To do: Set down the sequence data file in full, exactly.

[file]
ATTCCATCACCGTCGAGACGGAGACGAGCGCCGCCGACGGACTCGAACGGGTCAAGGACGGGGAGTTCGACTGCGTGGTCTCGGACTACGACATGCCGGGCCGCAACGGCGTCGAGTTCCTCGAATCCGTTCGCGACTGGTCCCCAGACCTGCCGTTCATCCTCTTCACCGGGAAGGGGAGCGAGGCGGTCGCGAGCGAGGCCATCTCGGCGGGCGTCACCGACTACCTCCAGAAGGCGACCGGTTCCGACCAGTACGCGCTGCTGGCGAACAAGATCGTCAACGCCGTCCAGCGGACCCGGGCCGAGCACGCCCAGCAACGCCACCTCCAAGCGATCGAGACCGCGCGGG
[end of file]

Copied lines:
ATTCCATCACCGTCGAGACGGAGACGAGCGCCGCCGACGGACTCGAACGGGTCAAGGACGGGGAGTTCGACTGCGTGGTCTCGGACTACGACATGCCGGGCCGCAACGGCGTCGAGTTCCTCGAATCCGTTCGCGACTGGTCCCCAGACCTGCCGTTCATCCTCTTCACCGGGAAGGGGAGCGAGGCGGTCGCGAGCGAGGCCATCTCGGCGGGCGTCACCGACTACCTCCAGAAGGCGACCGGTTCCGACCAGTACGCGCTGCTGGCGAACAAGATCGTCAACGCCGTCCAGCGGACCCGGGCCGAGCACGCCCAGCAACGCCACCTCCAAGCGATCGAGACCGCGCGGG